Canadian Tiger Swallowtail

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Papilio canadensis, Killdeer Mountains Wildlife Management Area, Dunn County, North Dakota, 13 June 2003                                                                  Ref #: I-170-10.3

Canadian Tiger Swallowtail

Papilio canadensis Rothschild & Jordan, 1906

Subfamily Papilioninae

Tribe Papilionini, Fluted Swallowtails





There are about 600 species within the family Papilionidae.  The family is made up of 3 subfamilies, the Parnassiinae, which has about 50 species of Parnassians and Apollos that are found mostly in the montane regions of the nothern hemisphere, the Baroniinae, which has only 1 species, Baronia brevicomis from western Mexico, and the Papilioninae, which has about 550 species found worldwide.  The subfamily Papilioninae is further divided into 4 tribes, the Teinopalpini, which include 2 species from the Himalayas, the Troidini, which has about 130 worldwide species including the birdwings, the Leptocircini, which has about 140 species and includes kite Swallowtails, and the Papilionini, which has over 200 worldwide species and includes the fluted swallowtails in which Papilio canadensis belongs to.

Papilio canadensis, Denbigh Experimental Forest, McHenry County, North Dakota, 26 June 2004                                                                                           Ref #: I-267-12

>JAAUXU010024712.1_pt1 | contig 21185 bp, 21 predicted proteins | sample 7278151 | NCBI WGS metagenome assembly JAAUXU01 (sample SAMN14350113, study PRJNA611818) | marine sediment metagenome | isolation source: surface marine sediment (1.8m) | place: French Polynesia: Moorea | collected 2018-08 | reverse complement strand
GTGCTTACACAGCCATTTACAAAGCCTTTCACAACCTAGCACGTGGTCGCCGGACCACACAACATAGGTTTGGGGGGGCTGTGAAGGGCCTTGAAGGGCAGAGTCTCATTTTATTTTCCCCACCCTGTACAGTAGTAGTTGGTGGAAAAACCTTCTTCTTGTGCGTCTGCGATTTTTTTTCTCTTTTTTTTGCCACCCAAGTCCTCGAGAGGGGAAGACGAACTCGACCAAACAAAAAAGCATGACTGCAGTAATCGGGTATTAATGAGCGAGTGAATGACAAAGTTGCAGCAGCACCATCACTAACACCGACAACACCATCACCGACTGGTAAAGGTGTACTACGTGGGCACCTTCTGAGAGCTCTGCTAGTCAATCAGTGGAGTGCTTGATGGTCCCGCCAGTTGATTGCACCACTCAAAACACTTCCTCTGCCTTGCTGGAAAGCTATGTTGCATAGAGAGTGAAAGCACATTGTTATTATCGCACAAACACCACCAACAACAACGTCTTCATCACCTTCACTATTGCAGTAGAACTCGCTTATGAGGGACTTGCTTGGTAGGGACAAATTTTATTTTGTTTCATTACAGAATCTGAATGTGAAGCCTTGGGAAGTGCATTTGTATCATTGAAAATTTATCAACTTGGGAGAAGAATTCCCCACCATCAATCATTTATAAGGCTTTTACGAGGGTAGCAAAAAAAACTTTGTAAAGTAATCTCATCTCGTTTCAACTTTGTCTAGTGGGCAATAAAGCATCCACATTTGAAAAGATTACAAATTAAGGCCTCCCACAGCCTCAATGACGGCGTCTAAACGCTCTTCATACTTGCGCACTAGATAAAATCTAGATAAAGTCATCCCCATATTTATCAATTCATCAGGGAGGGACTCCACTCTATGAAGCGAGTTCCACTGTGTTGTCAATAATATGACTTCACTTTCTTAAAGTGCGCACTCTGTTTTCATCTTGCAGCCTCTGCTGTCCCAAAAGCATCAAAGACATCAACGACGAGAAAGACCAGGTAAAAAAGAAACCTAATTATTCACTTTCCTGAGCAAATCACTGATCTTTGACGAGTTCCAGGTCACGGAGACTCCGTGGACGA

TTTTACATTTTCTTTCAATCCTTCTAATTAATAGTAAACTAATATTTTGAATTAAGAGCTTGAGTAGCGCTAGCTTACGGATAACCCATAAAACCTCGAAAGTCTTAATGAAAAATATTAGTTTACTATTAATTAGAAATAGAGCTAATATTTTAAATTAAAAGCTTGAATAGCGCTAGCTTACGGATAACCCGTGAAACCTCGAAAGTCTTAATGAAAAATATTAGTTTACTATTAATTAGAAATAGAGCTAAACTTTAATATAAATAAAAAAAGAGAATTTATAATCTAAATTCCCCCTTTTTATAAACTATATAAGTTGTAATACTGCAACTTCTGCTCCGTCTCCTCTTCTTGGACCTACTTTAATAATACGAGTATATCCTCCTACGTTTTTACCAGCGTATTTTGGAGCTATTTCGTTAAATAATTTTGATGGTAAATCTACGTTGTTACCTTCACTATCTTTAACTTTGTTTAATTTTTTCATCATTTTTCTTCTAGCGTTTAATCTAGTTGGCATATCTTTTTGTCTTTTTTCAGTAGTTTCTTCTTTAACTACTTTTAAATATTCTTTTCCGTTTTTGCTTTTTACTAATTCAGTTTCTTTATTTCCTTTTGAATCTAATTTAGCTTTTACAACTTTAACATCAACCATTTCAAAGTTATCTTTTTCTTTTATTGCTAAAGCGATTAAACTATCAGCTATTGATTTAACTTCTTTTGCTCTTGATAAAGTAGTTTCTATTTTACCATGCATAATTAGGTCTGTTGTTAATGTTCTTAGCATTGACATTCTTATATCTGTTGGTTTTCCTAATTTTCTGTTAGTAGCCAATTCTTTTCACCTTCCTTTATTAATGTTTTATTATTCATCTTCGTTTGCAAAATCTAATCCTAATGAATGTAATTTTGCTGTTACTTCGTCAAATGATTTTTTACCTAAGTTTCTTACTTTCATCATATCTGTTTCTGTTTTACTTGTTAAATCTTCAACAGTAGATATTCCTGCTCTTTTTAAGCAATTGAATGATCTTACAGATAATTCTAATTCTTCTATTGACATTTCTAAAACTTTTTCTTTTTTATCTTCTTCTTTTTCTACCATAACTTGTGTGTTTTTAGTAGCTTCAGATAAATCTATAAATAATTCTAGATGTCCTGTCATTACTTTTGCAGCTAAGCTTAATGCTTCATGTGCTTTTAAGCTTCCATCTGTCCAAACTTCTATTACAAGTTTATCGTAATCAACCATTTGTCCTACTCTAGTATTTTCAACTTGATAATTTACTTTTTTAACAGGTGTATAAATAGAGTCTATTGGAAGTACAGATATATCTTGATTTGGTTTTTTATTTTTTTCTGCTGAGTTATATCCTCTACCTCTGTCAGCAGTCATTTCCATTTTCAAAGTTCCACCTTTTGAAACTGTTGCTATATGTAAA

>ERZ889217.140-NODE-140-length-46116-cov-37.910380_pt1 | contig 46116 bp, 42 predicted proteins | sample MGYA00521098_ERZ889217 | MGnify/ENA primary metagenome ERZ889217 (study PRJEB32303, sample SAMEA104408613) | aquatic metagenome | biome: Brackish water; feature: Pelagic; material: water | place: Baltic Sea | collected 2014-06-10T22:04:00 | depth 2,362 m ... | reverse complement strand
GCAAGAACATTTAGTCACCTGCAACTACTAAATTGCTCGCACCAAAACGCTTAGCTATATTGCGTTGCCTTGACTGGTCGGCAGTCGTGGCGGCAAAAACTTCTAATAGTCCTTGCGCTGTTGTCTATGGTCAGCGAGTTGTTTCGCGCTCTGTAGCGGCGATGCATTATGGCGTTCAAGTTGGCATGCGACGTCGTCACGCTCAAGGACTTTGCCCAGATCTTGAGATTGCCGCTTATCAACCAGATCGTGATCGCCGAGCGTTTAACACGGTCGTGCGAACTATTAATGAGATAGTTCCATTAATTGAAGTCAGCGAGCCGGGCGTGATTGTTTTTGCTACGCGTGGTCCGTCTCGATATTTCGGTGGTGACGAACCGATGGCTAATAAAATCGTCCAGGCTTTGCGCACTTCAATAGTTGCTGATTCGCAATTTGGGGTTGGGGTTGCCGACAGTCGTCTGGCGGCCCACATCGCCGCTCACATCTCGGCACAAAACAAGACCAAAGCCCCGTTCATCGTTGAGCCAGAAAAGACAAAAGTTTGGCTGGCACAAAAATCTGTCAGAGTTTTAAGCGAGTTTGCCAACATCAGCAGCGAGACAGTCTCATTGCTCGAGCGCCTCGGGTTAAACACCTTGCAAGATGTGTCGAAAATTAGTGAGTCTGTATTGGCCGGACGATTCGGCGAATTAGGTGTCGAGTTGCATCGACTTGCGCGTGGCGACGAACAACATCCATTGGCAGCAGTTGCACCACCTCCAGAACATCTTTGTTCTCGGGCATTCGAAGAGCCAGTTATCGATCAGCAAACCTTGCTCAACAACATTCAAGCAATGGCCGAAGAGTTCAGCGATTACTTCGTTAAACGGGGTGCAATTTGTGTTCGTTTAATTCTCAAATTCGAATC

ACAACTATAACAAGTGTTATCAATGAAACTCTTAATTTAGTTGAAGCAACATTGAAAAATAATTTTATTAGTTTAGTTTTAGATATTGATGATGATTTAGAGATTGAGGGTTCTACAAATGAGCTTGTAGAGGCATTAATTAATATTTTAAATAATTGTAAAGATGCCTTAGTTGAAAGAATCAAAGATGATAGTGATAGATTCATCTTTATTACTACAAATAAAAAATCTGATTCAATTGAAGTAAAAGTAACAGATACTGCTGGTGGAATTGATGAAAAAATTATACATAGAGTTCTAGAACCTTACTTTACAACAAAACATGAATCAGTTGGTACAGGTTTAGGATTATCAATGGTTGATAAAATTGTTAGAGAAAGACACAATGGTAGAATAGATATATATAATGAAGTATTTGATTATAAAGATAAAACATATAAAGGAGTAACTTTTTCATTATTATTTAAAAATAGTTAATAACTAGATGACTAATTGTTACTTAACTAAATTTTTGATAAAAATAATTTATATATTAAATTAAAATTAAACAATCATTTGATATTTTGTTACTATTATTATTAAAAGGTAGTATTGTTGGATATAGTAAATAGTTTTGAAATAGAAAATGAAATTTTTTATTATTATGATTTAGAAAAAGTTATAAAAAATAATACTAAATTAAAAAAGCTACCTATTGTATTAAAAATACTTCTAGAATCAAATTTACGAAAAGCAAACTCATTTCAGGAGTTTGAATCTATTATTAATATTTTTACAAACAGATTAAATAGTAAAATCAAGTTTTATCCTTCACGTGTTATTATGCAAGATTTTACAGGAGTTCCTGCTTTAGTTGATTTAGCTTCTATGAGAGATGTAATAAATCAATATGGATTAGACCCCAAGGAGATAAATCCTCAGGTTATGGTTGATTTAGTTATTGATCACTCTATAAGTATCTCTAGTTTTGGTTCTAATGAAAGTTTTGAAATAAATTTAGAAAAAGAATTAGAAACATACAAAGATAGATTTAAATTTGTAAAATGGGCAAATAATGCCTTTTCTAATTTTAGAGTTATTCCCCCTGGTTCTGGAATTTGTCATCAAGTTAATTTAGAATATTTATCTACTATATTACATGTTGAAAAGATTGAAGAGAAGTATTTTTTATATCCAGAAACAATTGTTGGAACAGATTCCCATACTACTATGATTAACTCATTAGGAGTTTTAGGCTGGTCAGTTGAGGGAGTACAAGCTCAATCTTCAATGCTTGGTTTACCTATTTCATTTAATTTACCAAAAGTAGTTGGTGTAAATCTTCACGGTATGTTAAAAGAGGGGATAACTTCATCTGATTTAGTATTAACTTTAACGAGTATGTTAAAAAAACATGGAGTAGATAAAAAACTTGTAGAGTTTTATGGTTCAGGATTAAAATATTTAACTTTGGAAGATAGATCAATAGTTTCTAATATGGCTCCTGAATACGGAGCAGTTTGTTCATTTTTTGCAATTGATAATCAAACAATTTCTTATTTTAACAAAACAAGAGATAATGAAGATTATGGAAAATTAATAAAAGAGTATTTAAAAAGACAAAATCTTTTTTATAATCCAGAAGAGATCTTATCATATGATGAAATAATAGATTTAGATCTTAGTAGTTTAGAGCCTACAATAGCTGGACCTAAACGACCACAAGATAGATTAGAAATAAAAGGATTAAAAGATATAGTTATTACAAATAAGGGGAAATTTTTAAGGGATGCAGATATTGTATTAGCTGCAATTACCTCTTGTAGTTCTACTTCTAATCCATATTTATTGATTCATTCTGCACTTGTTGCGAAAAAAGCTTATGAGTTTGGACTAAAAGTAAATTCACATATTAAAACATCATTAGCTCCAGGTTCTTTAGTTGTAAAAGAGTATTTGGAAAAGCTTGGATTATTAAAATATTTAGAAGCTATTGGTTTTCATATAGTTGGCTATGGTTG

General Information:


Papilio canadensis was recognized as a distinct species from the Eastern Tiger Swallowtail in 1991.  The two species are very closely related and hybrids do occur where their ranges overlap.  It is found throughout the northern tier of states of the U.S. then north throughout Canada.  It is common throughout most of its range and prefers woodland edges.  It avidly collects nectar and males can also be found in numbers imbibing minerals from the edges of lakes, rivers, and puddles on gravel roads.



Larval hostplants include many trees and shrubs.  Some of the more common are birch, aspen and black cherry.  Immature larvae look like a bird dropping.  Mature larvae resemble a snake.  Larvae have eversible organs called osmeteria that are used to chemically deter predators.

Aspen Grove, Populus tremuloides, a common larval food source, J. Clark Salyer National Wildlife Refuge, McHenry County, North Dakota

                                                                                                 Ref #: N-4-19.3

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